Here are the senators to watch in the fight over filling Ruth Bader Ginsburg's seat on the Supreme Court

WASHINGTON – The race is on for Republicans to quickly fill the Supreme Court vacancy left after Ruth Bader Ginsburg's death, though some GOP senators are on board with the idea of holding a confirmation vote before the Nov. 3 election.  

President Donald Trump has expressed a preference for getting a candidate confirmed before Election Day. Democrats argue that the Senate should allow the winner of the presidential election, whether it is Joe Biden or Trump, to put forth the nominee for Ginsburg's seat.

Republicans hold a 53-47 majority in the chamber, and after several key senators announced their positions on Monday, Republicans likely have the votes to confirm a nominee.

Several Republicans, including some facing tough elections, have lined up behind Senate Majority Leader Mitch McConnell's pledge to hold a vote on Trump’s nominee. That includes Sens. Martha McSally, R-Ariz.; Thom Tillis, R-N.C.; and Joni Ernst, R-Iowa. Sen. Lindsey Graham, R-S.C., who chairs the Senate Judiciary Committee – the panel charged with examining judicial nominees – backtracked on his previous remarks vowing to oppose a Supreme Court nomination so close to an election. Graham faces a competitive election of his own this year.

Sens. Susan Collins, R-Maine, and Lisa Murkowski, R-Alaska, have said they do not think a confirmation vote should take place before the election. Sen. Mitt Romney, R-Utah, said he would not be making any comments until he had the chance to talk with his fellow Republicans Tuesday at their weekly lunch. 

Here is what key senators have said about the issue:  

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Sen. Lisa Murkowski, R-Alaska

Murkowski, a moderate Republican, reiterated her previous comments about filling a vacancy in a Sept. 20 statement: "For weeks, I have stated that I would not support taking up a potential Supreme Court vacancy this close to the election. Sadly, what was then a hypothetical is now our reality, but my position has not changed." 

Sen. Lisa Murkowski, R-Alaska, speaks with reporters during the impeachment trial of President Donald Trump on Wednesday.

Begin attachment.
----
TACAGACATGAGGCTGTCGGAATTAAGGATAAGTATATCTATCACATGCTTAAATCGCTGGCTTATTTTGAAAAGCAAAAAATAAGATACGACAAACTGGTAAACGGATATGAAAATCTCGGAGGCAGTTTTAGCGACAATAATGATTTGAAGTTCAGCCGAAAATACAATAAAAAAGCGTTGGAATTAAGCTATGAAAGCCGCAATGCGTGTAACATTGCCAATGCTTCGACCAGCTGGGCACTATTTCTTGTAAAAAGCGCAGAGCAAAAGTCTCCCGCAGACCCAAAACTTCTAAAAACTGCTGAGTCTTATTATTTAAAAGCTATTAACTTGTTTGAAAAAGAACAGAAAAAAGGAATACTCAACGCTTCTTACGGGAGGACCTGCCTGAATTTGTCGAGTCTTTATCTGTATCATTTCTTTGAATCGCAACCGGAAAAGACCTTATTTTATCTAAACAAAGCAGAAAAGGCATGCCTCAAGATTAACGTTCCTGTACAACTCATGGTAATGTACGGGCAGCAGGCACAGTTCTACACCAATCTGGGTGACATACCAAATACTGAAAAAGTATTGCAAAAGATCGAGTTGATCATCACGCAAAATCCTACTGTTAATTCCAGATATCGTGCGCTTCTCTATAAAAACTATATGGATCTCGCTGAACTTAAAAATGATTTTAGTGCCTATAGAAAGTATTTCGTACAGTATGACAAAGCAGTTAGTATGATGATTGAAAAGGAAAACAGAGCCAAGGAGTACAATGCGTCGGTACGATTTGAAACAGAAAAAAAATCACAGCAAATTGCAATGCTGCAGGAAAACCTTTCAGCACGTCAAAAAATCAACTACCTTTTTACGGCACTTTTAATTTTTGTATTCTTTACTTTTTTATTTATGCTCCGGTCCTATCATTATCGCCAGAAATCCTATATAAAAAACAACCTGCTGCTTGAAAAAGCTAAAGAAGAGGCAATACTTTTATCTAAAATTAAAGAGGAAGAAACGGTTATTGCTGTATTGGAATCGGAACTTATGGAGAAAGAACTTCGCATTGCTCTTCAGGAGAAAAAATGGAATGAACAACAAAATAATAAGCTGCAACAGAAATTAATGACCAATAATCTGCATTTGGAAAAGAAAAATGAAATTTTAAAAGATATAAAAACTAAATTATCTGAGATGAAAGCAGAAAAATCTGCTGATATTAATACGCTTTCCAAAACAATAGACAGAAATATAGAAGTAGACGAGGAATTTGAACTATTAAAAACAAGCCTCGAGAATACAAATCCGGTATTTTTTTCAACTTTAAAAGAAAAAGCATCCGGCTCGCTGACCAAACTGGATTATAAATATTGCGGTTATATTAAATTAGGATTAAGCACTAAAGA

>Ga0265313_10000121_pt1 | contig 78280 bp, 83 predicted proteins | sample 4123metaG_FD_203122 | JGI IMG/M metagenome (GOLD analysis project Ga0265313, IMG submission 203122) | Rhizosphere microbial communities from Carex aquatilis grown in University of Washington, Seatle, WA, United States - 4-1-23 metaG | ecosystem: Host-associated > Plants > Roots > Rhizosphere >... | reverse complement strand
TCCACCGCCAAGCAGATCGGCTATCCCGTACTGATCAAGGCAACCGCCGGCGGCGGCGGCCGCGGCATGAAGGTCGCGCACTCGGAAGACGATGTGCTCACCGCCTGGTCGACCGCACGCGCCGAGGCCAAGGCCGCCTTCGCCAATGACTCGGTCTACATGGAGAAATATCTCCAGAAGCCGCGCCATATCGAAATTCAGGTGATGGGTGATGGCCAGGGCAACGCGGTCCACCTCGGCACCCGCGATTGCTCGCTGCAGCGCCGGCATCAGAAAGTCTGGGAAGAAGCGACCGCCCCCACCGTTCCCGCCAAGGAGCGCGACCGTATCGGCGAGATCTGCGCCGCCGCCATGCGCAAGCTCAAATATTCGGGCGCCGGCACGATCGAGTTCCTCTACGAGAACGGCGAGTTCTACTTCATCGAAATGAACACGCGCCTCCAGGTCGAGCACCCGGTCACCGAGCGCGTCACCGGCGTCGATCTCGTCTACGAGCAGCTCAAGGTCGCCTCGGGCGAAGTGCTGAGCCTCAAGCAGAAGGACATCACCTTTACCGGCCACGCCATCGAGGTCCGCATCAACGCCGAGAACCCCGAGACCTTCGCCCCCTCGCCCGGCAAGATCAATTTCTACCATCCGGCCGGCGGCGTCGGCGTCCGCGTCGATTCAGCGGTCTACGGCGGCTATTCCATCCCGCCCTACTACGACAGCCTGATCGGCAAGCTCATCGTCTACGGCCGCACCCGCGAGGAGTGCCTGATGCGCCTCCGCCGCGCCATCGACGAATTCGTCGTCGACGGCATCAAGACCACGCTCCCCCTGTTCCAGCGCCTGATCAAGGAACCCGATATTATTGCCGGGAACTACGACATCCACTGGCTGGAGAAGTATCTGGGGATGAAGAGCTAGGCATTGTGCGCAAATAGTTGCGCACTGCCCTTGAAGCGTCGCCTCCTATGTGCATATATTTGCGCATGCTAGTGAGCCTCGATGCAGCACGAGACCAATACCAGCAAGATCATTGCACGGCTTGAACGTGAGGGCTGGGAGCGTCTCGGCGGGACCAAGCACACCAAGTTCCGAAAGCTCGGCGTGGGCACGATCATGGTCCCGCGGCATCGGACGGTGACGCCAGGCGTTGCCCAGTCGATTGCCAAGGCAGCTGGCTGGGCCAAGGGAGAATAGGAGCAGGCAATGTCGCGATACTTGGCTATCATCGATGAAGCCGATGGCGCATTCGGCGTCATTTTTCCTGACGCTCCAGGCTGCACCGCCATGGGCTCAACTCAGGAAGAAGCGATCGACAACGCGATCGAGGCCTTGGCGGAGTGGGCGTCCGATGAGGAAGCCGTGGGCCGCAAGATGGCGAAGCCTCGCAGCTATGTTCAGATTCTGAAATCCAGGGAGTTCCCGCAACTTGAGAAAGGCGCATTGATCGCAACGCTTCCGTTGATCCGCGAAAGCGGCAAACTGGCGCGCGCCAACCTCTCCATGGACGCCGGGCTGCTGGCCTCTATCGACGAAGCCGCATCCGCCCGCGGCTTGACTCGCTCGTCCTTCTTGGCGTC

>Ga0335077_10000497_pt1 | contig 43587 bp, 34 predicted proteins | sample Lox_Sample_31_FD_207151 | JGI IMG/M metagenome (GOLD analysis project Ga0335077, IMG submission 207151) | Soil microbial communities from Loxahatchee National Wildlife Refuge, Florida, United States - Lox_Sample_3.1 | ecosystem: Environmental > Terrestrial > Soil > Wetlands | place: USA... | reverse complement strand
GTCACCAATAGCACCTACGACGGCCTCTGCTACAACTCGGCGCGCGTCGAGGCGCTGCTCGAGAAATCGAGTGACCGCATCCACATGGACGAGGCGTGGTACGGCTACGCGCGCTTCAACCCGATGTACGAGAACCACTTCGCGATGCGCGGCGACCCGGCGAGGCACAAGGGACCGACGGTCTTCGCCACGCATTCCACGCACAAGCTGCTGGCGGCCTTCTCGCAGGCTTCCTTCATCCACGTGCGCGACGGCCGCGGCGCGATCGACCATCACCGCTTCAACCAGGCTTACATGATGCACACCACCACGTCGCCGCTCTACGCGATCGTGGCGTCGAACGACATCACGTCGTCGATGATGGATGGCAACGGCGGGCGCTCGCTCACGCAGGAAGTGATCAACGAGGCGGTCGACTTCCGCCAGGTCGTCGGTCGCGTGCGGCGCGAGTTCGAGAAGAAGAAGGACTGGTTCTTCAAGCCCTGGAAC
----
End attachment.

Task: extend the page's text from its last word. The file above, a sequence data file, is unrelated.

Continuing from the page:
Murkowski voted for Trump’s first Supreme Court nominee, Neil Gorsuch, but she voted against advancing the nomination of his second nominee, Brett Kavanaugh. Murkowski voted “present” on the final vote for Kavanaugh to allow a Senate colleague to attend his daughter’s wedding but said she opposed the nomination.

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Sen. Mitt Romney, R-Utah

Romney, a moderate who is sometimes critical of Trump, has not yet commented on a replacement. Elected in 2018, he was not yet in office when the Senate voted on Kavanaugh and Gorsuch.  

He has bucked Trump on other issues in the past, though. Romney voted to impeach Trump on one of the two counts in February and has frequently criticized the president, drawing his ire on Twitter.   

Romney declined to comment on the issue when asked by reporters in the Capitol Monday and said he would speak with his Senate colleagues first before making a decision. 

"I’m not going to speak to this until I get to speak with my colleagues," he said. 

10/22/19 2:34:15 PM -- Washington, DC, U.S.A  -- Senator Mitt Romney (R-Utah) during the United States Senate Committee on Foreign Relations hearing on Assessing the Impact of Turkey's Offensive in Northeast Syria on Tuesday, October 22, 2019.  --    Photo by Jack Gruber, USA TODAY staff ORG XMIT:  JG Mitt Romney 10/22/2019 [Via MerlinFTP Drop]

Romney spokesperson Liz Johnson shot down a viral Twitter post alleging Romney had committed to not confirming a nominee until after Inauguration Day in January 2021, calling it “grossly false. #fakenews.”  

The senator’s statement on Ginsburg’s death released Friday evening hailed her “record of distinguished service” but did not reference filling the vacancy.  

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Sen. Susan Collins, R-Maine

Collins, a moderate Republican facing a tough reelection race in Maine, said after Ginsburg's death she did not think the Senate should vote on a Supreme Court nominee before the election, though she left the door open to voting on one after the election.

Collins voted for Kavanaugh and Gorsuch.  

Sen. Susan Collins, R-Maine, pauses for reporters following a vote, at the Capitol in Washington on Feb. 12, 2020.

"Given the proximity of the presidential election, however, I do not believe that the Senate should vote on the nominee prior to the election," she said. "In fairness to the American people, who will either be reelecting the president or selecting a new one, the decision on a lifetime appointment to the Supreme Court should be made by the President who is elected on November 3rd." 

Sen. Cory Gardner, R-Colo.